Nearly a decade ago U.S. Congress, warned that America will fall behind in the global economy if its education system doesn’t produce more workers with science, technology, engineering and math (STEM) skills.
American students are falling behind students in other countries on international assessments of math and science. Statistics such as these are driving the call for education reforms to strengthen science, technology, engineering and math (STEM) education in the country’s schools.
While many in education and STEM fields embrace the new Common Core standards, many strongly oppose them. Some hold the belief that the Common Core will lead to a national curriculum, others believe the standards are weaker than what states have already implemented.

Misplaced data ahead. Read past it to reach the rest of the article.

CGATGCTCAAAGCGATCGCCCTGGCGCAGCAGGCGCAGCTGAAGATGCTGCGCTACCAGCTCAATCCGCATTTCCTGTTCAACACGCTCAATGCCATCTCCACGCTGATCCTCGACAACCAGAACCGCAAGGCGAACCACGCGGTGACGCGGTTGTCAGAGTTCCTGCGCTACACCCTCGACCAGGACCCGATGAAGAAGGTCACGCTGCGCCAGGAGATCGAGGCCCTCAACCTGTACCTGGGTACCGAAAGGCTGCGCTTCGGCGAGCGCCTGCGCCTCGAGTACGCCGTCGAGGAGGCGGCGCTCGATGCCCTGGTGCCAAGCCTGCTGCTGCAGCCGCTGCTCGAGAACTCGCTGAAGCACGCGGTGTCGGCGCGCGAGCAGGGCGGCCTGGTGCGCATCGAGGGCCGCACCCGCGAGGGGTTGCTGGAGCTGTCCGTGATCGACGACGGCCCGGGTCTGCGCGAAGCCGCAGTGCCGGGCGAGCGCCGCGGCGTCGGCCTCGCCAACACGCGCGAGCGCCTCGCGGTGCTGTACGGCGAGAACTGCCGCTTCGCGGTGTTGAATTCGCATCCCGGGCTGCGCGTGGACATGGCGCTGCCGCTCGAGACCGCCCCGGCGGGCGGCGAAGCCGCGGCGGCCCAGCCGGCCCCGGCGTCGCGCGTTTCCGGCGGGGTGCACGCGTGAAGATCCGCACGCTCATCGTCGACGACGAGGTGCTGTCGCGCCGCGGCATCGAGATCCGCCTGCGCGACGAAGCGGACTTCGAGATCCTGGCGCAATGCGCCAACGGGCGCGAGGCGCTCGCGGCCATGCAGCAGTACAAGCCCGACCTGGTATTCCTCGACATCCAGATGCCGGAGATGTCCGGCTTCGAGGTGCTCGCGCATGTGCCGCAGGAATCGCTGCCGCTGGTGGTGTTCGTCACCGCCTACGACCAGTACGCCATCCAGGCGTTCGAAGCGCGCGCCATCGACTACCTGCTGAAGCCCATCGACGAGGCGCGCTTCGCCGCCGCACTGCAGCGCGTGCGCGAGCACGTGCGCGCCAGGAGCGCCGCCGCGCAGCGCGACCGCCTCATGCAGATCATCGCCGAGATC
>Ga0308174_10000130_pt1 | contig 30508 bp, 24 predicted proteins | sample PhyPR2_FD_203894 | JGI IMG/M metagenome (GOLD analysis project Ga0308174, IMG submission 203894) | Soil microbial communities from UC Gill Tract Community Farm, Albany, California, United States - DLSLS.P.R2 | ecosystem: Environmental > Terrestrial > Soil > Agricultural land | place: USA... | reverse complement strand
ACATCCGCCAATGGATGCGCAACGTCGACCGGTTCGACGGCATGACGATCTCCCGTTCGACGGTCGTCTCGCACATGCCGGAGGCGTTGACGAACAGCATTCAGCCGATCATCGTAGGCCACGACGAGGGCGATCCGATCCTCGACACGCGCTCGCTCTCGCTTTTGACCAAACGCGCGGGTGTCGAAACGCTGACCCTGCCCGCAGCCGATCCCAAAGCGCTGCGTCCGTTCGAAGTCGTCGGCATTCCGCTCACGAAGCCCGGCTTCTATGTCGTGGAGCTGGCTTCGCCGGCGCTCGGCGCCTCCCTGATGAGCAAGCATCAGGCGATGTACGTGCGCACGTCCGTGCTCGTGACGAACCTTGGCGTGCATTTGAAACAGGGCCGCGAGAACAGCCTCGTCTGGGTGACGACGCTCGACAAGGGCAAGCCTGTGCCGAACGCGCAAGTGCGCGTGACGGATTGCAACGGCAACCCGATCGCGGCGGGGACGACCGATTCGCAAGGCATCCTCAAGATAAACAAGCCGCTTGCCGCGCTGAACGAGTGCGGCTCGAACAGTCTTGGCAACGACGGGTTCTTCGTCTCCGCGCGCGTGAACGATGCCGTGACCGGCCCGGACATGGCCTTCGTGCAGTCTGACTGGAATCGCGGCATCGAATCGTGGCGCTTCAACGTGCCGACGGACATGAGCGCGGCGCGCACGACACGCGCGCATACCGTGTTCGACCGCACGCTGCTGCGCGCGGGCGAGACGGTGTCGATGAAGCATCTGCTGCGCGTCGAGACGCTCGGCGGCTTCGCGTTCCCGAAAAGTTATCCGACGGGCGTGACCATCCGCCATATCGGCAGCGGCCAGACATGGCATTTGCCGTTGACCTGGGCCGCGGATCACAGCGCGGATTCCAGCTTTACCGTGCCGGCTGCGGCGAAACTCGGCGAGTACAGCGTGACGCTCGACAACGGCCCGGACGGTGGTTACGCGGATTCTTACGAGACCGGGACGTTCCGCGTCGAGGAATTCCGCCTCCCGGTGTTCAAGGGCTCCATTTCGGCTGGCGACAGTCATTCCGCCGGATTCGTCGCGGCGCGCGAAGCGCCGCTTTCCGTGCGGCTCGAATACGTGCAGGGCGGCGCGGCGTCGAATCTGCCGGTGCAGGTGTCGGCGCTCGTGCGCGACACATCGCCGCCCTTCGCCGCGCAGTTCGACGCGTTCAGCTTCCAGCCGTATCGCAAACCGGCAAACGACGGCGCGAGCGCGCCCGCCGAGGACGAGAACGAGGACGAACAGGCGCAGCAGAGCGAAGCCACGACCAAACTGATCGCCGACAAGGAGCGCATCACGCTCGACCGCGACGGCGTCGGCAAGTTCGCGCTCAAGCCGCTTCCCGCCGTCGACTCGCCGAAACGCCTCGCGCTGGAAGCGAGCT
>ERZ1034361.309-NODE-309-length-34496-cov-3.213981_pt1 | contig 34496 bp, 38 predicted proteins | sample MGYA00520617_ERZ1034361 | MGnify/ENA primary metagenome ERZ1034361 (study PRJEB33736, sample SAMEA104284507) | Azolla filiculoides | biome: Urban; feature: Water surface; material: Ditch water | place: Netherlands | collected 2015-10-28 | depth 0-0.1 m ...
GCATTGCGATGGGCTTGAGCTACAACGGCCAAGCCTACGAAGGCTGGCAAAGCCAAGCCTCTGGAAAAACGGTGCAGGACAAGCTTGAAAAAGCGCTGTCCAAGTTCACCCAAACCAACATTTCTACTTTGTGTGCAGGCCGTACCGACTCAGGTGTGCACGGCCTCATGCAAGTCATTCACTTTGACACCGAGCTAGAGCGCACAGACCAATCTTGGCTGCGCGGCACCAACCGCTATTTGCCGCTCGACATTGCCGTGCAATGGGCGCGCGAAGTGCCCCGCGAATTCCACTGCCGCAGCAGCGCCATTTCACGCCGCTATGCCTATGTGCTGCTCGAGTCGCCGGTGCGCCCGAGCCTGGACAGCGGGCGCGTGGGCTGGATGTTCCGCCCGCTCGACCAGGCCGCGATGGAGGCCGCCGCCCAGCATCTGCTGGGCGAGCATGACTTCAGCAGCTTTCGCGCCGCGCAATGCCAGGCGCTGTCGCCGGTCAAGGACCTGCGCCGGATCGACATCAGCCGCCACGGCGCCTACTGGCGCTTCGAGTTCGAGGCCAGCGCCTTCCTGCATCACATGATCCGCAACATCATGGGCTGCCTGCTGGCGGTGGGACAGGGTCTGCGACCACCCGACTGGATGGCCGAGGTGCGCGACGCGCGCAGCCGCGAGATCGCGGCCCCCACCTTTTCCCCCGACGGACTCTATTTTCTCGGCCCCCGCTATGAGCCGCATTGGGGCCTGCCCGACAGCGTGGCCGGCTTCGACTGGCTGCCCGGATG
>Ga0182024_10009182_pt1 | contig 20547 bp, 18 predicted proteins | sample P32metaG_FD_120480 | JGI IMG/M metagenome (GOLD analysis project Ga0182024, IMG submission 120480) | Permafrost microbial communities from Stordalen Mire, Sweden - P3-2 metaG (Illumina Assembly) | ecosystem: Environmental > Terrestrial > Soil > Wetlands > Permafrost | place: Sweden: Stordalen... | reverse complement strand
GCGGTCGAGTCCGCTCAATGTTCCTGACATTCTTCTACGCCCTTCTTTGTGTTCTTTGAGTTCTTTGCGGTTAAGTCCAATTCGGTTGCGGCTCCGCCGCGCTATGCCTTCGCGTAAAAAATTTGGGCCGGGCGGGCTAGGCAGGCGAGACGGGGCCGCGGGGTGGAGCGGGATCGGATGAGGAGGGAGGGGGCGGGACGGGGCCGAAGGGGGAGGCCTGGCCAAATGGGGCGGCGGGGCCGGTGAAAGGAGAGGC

Georgia will pay more than $107 million for the development of a new statewide standardized test, replacing the CRCT and EOCT exams taken by elementary and high school students.
A state legislator is seeking a Senate floor showdown on his proposal to repeal the Common Core curriculum standards, an issue that has divided the state’s Republicans and sparked passionate debate over what the standards mean for Alabama classrooms.